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TV review: 12-12-12 concert from Madison Square Garden
TV or not TV, to have borne witness to the 12-12-12 concert for Sandy Relief victims from Madison Square Garden last night? Or to put this another way, TV . . . or the crowds, waiting, set breaks, drunk guy next to you, the one-hundred-plus-bucks for tickets or thousand-plus-bucks for tickets for those dumb enough to shell out to scalpers?
Well, put that way, you have your answer. TV was fabulous.
And there were so very many options, most defined by your appetite for unguarded expletives entering the confines of your living room with the kiddies hanging around. (Know what I mean, Sandler?)
I sampled three venues — Ion, HBO and Channel 55, and in terms of picture quality and sound all were identical. But the delay technology appeared to not only eliminate the expletives, but to garble the dialogue to such an extent that you thought you were time-traveling back to "Twin Peaks" listening to the Man from Another Place speak backward. (OK, fine — at least I did.) HBO, no such problem.
But enough about "Twin Peaks:" As a viewing experience, the concert was superlative — surprisingly well-paced, with interstitials that ranged from raunchy (Sandler) to emotional — Jon Stewart, who delivered an impassioned plea for Jersey that had the unique benefit of being both powerful and genuine. (He has a home near the shore, and knows well of what he spoke.)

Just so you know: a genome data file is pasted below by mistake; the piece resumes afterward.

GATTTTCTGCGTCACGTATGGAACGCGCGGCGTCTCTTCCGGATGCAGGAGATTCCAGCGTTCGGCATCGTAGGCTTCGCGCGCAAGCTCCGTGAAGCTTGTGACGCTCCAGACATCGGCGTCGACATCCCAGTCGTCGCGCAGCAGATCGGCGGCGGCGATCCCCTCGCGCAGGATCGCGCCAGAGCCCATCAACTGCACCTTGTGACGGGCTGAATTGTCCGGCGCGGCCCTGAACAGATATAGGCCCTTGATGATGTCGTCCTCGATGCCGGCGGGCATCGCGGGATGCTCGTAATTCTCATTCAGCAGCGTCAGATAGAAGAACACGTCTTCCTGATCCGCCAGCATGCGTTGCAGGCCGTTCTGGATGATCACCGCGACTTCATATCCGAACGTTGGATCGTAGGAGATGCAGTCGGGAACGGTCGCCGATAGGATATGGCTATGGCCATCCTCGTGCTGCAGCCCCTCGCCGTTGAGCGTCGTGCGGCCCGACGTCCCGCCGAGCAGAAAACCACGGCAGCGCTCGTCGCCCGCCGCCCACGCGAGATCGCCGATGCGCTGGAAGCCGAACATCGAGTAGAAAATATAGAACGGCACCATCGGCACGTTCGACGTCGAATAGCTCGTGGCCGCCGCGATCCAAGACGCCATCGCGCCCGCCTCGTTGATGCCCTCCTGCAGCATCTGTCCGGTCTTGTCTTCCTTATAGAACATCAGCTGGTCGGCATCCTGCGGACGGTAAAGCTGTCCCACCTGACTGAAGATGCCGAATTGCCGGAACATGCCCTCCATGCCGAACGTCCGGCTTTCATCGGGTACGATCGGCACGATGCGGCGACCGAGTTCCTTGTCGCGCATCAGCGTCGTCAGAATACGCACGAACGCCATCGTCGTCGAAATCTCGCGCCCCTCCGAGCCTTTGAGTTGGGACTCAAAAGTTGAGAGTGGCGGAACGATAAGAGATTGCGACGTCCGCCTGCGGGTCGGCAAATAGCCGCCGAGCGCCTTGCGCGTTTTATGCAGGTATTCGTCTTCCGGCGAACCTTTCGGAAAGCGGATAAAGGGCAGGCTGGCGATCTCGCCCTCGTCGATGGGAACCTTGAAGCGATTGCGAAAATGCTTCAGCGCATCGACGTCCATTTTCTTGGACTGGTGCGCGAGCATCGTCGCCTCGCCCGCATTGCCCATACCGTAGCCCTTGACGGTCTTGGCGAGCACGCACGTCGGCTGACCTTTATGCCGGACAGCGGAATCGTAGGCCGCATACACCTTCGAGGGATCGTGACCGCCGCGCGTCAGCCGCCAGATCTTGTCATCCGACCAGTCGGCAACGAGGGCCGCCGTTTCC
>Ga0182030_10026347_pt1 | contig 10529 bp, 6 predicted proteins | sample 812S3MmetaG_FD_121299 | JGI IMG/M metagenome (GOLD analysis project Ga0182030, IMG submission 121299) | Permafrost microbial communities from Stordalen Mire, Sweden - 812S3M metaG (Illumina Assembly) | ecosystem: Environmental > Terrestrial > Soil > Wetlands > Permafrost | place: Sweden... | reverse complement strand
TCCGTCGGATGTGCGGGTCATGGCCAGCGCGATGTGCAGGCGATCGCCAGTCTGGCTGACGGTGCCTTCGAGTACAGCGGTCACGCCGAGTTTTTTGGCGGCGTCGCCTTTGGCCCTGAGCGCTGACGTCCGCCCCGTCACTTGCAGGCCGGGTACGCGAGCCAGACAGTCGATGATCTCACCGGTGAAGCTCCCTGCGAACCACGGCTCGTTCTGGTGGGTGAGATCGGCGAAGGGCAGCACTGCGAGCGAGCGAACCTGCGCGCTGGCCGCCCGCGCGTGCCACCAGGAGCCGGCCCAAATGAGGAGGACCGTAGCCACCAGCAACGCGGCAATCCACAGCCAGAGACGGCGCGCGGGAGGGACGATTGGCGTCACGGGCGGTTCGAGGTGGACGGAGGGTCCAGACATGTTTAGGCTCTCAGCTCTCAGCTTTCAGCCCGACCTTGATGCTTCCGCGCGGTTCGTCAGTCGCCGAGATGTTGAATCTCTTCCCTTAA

The acts ranged from breathtaking to occasionally not. Roger Waters devoured an early chunk of the evening and after the Springsteen/Bon Jovi romp, he was almost somnambulistic — a very long walk down memory lane. The Stones of course were brief and electrifying — apparently unwilling to overstay their huge welcome, Jagger dashed ("see ya later") after just two songs, leaving a few million to wonder whether that forced the Who to expand their set. Yes, the Who, seemed to play both sides of their greatest hits album — made more familiar by the dubious decision to sell a good chunk of it to CBS years ago for "CSI," rendering some of those great songs into great commercial TV jingles.
Kanye was fascinating, but for not all the right reasons. The minute he strode on stage a new twitter hashtag appeared — #theleatherdress — and the minute Billy Joel arrived, the dress sadly was forgotten. (Joel was, as always, the perfect fit for TV and TV audiences; no dresses, only the old familiar and beloved songs.)
Dave Grohl turned up the lights and the noise with McCartney at the end; the extreme youth among us think of him associated with the Foo Fighters, long ago he was with another great band called Nirvana . . . The reunion woke up the crowd and the TV set: A great end to an remarkable event, and it was all there, on the tube.